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Two different function sequences $\{f_n\}$ and $\{g_n\}$ both converge to a function $h : \mathbb{R} \to \mathbb{R}$ uniformly everywhere in $(a,b)$ except at $x = c \in (a,b)$ where they converge non uniformly. I'd like to know if $\{f_n - g_n\}$ converges to zero uniformly everywhere ?

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This question reads strangely or I am failing to understand something. If the $f_n$ converge uniformly on the two subintervals and pointwise at the point $c$, then they must converge uniformly on the interval $[a,b]$. –  ncmathsadist Jun 6 '11 at 2:44
    
Agreed. The best answer seems to be to point out that there are no sequences of functions $\{f_n\}$ and $\{g_n\}$ satisfying the hypotheses of the question. –  Pete L. Clark Jun 6 '11 at 5:12
    
I think he just means that uniform convergence on $(a,b)\setminus\{c\}$ is hypothesized, and the question is whether this implies uniform convergence on $(a,b)$. –  Jonas Meyer Jun 6 '11 at 5:24
    
@Jonas: well, that's not what the OP said. But if the OP had known that fact he would not have had to ask the question, so I agree that concentrating on that point is most helpful. –  Pete L. Clark Jun 6 '11 at 8:32
    
@Pete : you are right, but now I got to know somehow, then i followed up with another question which is what I actually intended in the first place. –  Rajesh D Jun 6 '11 at 10:34

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up vote 5 down vote accepted

I'm not sure how you can have uniform convergence except at a single point. Let $c$ be the point, and let $U=(a,b)\setminus \{c\}$. Because we converge uniformly on $U$ and pointwise at $c$, we have that for all $\epsilon>0$, we have $N_{\epsilon}$ and $M_{\epsilon}$ such that if $n>N_{\epsilon}$, then $|f(y)-f_n(y)|<\epsilon$ for all $y\in U$ and if $n>M_{\epsilon}$, then $|f(c)-f_n(c)|<\epsilon$. However, if we use $N=\max(M_{\epsilon},N_{\epsilon})$, then $|f_n(y)-f(y)|<\epsilon$ for EVERY $y\in (a,b)$ (including $c$) when $n>N$, and therefore we converge uniformly.

Or is that not what you meant by uniform convergence except at $c$?


More generally, we can extend this argument to show that if $U= \displaystyle\bigcup_{1\leq i \leq n} U_i$ and $f$ converges uniformly on each $U_i$, then $f$ converges uniformly on $U$. If $U_i$ is a single point, then pointwise convergence on $U_i$ is the same as uniform convergence.

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Consider $x^n$ on $[0,1]$. Then consider adding the 'reflection' over $x = 1$ so that the function is defined on $[0,2]$. –  mixedmath Jun 6 '11 at 3:06
    
@mixedmath I agree that in that case the sequence $x^n$ does not converge uniformly, but I don't think you can make it converge uniformly by disregarding a single point in its domain. –  gfes Jun 6 '11 at 3:13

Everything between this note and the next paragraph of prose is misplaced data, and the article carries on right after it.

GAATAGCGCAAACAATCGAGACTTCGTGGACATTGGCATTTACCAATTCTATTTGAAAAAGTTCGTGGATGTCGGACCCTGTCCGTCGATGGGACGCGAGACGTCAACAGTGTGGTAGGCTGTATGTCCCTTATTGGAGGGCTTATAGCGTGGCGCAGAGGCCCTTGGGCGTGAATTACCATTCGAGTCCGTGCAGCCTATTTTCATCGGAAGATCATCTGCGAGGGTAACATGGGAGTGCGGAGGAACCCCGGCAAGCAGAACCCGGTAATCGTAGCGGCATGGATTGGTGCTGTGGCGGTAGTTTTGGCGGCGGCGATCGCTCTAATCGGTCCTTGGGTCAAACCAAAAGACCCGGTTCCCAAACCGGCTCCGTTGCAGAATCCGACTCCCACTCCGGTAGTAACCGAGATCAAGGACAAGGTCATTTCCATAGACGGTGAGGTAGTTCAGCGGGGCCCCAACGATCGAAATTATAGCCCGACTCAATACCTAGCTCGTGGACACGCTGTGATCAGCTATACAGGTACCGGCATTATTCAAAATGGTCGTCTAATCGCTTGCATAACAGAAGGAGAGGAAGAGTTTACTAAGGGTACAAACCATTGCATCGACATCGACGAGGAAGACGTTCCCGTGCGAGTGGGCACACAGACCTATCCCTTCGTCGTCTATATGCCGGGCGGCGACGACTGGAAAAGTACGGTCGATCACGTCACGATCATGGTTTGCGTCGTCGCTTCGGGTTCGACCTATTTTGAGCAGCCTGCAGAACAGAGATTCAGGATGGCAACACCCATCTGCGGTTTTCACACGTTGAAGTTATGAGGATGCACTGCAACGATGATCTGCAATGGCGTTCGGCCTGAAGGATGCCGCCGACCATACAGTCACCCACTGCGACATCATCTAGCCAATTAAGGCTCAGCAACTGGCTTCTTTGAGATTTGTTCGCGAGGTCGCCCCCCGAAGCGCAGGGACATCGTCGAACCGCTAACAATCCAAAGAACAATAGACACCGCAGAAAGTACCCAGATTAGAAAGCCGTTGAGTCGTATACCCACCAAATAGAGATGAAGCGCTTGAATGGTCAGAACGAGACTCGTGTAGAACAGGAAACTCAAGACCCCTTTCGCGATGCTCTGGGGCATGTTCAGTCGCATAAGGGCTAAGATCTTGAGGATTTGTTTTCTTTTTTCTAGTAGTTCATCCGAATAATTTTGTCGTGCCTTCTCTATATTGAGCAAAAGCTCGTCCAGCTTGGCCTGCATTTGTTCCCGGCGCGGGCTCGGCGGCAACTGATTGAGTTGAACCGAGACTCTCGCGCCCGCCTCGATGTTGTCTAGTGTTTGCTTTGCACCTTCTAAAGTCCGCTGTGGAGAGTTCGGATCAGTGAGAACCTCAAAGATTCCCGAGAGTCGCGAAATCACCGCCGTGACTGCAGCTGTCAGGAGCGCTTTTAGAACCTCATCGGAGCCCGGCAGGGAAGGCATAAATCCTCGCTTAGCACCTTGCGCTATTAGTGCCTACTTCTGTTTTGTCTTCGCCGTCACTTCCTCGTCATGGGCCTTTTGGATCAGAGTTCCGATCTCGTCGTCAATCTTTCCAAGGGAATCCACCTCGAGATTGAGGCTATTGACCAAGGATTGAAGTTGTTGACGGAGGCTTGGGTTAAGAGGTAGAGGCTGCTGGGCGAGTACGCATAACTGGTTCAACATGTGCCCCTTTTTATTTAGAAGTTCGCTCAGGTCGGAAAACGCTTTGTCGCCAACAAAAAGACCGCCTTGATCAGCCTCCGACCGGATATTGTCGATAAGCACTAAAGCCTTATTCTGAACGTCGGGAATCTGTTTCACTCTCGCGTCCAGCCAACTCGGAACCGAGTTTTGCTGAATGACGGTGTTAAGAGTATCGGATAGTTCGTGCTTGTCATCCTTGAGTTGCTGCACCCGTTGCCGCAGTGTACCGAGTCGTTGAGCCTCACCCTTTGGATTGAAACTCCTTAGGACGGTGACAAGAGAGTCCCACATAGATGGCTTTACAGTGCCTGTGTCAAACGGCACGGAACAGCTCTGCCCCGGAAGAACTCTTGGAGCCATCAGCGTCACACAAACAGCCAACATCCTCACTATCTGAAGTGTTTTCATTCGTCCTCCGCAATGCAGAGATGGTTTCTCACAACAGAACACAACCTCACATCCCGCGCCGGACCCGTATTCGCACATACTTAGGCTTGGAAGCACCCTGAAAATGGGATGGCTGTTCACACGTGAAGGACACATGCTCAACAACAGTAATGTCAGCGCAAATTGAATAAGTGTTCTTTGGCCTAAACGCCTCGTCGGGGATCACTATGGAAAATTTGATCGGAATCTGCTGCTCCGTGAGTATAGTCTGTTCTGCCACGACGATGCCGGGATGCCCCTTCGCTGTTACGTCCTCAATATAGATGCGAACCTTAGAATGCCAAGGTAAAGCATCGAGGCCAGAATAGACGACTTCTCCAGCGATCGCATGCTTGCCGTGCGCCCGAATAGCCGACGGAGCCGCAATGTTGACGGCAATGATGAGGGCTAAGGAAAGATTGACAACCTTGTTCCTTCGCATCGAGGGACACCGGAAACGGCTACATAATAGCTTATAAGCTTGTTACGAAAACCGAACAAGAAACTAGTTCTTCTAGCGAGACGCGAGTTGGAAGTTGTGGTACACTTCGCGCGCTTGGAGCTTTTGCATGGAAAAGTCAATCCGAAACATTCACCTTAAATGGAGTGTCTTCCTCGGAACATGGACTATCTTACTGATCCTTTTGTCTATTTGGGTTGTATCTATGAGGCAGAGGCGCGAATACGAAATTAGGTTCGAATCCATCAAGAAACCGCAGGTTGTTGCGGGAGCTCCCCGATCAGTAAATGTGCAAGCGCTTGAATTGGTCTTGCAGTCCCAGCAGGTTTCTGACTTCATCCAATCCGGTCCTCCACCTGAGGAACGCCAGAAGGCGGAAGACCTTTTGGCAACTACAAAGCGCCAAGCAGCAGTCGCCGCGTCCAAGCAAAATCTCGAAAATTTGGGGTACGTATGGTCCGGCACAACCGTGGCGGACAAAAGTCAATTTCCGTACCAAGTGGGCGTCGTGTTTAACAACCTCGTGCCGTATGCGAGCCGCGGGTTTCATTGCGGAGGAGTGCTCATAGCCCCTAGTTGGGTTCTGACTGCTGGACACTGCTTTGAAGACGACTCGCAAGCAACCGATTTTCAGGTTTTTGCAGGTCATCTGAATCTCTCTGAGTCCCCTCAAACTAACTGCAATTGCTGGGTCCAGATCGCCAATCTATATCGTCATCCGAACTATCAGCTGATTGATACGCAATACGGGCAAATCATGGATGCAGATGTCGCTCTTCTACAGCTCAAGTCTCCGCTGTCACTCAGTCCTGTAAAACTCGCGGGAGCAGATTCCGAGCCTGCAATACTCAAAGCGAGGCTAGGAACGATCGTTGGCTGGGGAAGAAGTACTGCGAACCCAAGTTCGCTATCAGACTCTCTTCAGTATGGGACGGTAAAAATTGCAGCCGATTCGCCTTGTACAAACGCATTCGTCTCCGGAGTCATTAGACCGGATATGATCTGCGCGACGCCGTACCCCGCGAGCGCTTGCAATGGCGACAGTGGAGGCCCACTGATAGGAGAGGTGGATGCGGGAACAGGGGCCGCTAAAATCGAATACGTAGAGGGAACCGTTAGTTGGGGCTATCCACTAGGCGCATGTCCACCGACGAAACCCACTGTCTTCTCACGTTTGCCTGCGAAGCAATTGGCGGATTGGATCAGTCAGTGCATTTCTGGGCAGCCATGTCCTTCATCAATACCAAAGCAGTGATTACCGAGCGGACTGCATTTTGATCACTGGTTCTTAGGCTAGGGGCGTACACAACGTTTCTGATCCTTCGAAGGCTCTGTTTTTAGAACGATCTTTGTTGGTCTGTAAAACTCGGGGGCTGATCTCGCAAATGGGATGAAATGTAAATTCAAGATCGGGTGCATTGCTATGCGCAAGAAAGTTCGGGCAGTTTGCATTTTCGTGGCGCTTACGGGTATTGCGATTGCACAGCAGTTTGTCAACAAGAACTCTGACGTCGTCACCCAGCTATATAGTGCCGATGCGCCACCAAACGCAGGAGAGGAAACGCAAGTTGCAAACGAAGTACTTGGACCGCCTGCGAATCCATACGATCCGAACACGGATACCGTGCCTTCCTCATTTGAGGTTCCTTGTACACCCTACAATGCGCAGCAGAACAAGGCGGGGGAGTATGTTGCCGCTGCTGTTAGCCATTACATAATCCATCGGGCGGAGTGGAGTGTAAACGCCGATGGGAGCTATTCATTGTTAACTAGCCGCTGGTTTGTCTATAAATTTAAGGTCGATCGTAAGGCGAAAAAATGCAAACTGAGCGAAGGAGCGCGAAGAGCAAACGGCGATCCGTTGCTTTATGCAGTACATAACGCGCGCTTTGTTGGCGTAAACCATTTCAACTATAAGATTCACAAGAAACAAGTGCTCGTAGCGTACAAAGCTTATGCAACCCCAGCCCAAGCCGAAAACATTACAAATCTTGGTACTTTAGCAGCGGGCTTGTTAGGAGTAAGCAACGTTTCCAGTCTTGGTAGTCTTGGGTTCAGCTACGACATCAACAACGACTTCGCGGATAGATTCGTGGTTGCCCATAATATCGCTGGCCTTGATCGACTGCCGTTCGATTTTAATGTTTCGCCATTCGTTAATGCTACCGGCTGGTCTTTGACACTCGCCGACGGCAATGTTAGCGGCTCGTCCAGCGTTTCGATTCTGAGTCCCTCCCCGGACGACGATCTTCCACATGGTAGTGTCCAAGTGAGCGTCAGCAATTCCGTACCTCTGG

@mixedmath That doesn't converge uniformly away from $0$. It converges pointwise to $0$ except at $1$. Let $\epsilon>0$. Note that $e^{-2x}<1-x<e^{-x}$ for $0<x<1/2$. Therefore, for any $n$, we can find an $x$ close to $1$ such that $x^n>\epsilon$ (and the formula allows us to find such an $x$ explicitly). –  Aaron Jun 6 '11 at 3:26
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@mixedmath And since I already gave a proof that the behavior cannot happen, you are going to be very hard pressed to find an example. –  Aaron Jun 6 '11 at 3:30
    
You know, for some reason I had in my mind the idea that this was the classic example of some weird behavior, so I didn't even check. But you are absolutely correct. +1. –  mixedmath Jun 6 '11 at 13:02

The short answer is yes.

Actually if $f_n \rightarrow h$ on $(a,b)$ and uniformly on $(a,c)\cup(c,b)$, then $f_n \rightarrow h$ uniformly on $(a,b)$.

To see this, we invoke the definition of uniform convergence $f_n \rightarrow h$: $\forall \epsilon>0: \exists N_\epsilon: n\geq N_\epsilon \Rightarrow |f_n-h|_\infty<\epsilon$

If this holds on $(a,c)\cup(c,b)$, and convergence holds on $c$: $\forall \epsilon>0: \exists M_\epsilon: m\geq M_\epsilon \Rightarrow |f_m(c)-h(c)|<\epsilon$

Then picking $K_\epsilon = \max(N_\epsilon,M_\epsilon)$ establishes: $\forall \epsilon>0: \exists K_\epsilon: k\geq K_\epsilon \Rightarrow |f_k-h|_\infty<\epsilon$

on $(a,b)$ and therefore proves uniform convergence on $(a,b)$.

So we have $f_n$ and $g_n$ both converging uniformly to $h$ on $(a,b)$. Thus: $\forall \epsilon>0: \exists K_\epsilon: k\geq K_\epsilon \Rightarrow |f_k-h|_\infty<\epsilon$ and $\forall \epsilon>0: \exists L_\epsilon: l\geq L_\epsilon \Rightarrow |g_l-h|_\infty<\epsilon$

Now picking $P_\epsilon = \max(K_\frac{\epsilon}{2},L_\frac{\epsilon}{2})$ gives:

$\forall \epsilon>0: \exists P_\epsilon: p\geq P_\epsilon \Rightarrow |f_p-h|_\infty<\frac{\epsilon}{2}$ and $|g_p-h|_\infty<\frac{\epsilon}{2}$ and thus by the triangle inequality $|(f_p-h)+(h-g_p)|_\infty = |(f_p-g_p)-0|_\infty < \frac{\epsilon}{2} + \frac{\epsilon}{2} = \epsilon$

So we've proved uniform convergence of $f_p-g_p$ to $0$ on $(a,b)$.

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